Sweden summons army chief after surge in gang killings

It is not clear exactly how the military might get involved.

In Summary

•Armed forces chief Micael Byden told Swedish newspaper Dagens Nyheter he was prepared to assist police efforts.

•It comes after a bloody 12 hours that saw two men shot dead in Stockholm and a 25-year-old woman killed in a blast at home in a town north of the capital.

A 25-year-old woman, reportedly a neighbour of a person with gang links, was killed in a blast on Thursday
A 25-year-old woman, reportedly a neighbour of a person with gang links, was killed in a blast on Thursday
Image: AFP

Sweden's prime minister has summoned the head of the armed forces to help curb a surge in gang killings.

The two men and the country's police chief will meet on Friday to discuss what role the military could play.

It comes after a bloody 12 hours that saw two men shot dead in Stockholm and a 25-year-old woman killed in a blast at home in a town north of the capital.

"We will hunt the gangs down and we will defeat them," PM Ulf Kristersson promised in a rare televised address.

Armed forces chief Micael Byden told Swedish newspaper Dagens Nyheter he was prepared to assist police efforts.

It is not clear exactly how the military might get involved but previous talks suggest soldiers may take over certain policing duties to allow officers to free up resources for crime-fighting.

Some critics have described the proposed measures as superficial, arguing they treat the symptoms rather than root causes of the violence.

So far this month, 12 people have been killed in gang violence - the highest number since December 2019, according to Dagens Nyheter.

Swedish media have connected the recent surge to a conflict involving a gang known as the Foxtrot network, which has been rocked by infighting and split into two rival factions.

Mr Kristersson said Sweden had not seen anything like it before and that "no other country in Europe" was experiencing this kind of situation.

He stressed that children and innocent bystanders were increasingly being caught up in violence across the country.

The overnight explosion in Fullero, some 80km (50 miles) north of Stockholm, killed a woman thought to be a neighbour of a person with connections to organised crime.

She went to sleep "on a completely ordinary evening but never got to wake up", the prime minister said.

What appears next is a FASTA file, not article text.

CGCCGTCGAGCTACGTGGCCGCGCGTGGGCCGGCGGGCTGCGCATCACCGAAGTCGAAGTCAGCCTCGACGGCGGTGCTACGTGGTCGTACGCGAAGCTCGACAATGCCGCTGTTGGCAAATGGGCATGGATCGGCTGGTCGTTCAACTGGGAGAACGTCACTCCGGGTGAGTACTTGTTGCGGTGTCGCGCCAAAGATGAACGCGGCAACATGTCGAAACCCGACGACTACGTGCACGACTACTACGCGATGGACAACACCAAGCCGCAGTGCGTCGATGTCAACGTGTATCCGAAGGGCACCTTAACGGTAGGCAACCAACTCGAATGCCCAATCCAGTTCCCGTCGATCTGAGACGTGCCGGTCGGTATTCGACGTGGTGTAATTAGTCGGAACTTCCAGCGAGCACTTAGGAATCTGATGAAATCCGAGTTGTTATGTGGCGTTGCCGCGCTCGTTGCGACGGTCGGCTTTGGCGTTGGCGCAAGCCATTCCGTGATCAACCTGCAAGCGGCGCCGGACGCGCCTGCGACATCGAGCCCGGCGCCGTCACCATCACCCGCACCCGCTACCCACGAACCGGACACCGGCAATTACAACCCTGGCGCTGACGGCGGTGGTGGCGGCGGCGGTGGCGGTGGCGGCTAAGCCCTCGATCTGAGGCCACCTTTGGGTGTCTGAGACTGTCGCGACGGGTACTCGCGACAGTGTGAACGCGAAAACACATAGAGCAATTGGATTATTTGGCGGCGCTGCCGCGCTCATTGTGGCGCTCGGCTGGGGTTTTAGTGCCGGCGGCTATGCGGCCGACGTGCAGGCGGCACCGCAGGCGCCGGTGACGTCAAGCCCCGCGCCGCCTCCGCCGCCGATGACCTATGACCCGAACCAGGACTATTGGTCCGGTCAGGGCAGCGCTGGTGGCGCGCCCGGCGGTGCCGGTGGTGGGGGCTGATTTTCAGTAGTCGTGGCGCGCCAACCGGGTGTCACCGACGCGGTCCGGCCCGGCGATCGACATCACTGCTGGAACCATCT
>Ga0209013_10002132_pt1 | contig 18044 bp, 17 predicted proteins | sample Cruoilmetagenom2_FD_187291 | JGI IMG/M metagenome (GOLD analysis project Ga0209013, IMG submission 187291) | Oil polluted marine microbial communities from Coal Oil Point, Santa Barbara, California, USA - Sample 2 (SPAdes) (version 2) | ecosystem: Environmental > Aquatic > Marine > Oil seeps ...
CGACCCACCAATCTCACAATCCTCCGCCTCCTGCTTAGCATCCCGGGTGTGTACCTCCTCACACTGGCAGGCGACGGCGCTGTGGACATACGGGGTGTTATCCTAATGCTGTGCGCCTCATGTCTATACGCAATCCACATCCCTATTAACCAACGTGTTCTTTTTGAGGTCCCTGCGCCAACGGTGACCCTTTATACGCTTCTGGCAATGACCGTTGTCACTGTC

A few hours earlier, a man in his 20s was killed in shooting in Jordbro, just south of the capital, according to public broadcaster SVT.

Separately, an 18-year-old man was shot dead at around 19:00 (17:00 GMT) near a Stockholm sports ground that was full of people, SVT reported.

Last year, more than 60 people died in shootings in Sweden - the highest on record - and this year is set to be the same or worse.

An official government report published in 2021 stated that four in every million inhabitants were dying in shootings each year in Sweden - compared with 1.6 people per million across Europe.

Police have linked the violence to poor integration of immigrants, a widening gap between rich and poor and drug use.

Mr Kristersson's centre-right minority government which came to power last year, with the support of the anti-immigration Sweden Democrats, has not yet been able to stem the violence.

The prime minister said on Thursday he would push ahead with more surveillance, harsher penalties for breaking gun laws, stronger deportation powers and stop and search zones - adding he had been learning from the mayor of New York after a visit to the city last week.

"Everything is on the table," the prime minister said.

But one community organiser told the BBC he was "deeply disappointed" in the plans, saying they failed to address underlying social issues.

Sakariya Hirsi, head of Kollektiv Sorg, a group linked to Amnesty International, called for more action on child poverty and increased resources for youth clubs, community services and sports centres.

He said there was a lack of "concrete measures" in Mr Kristersson's speech "for those suffering from trauma and loss - especially children - whose grief and pain we as a society must bear and address".

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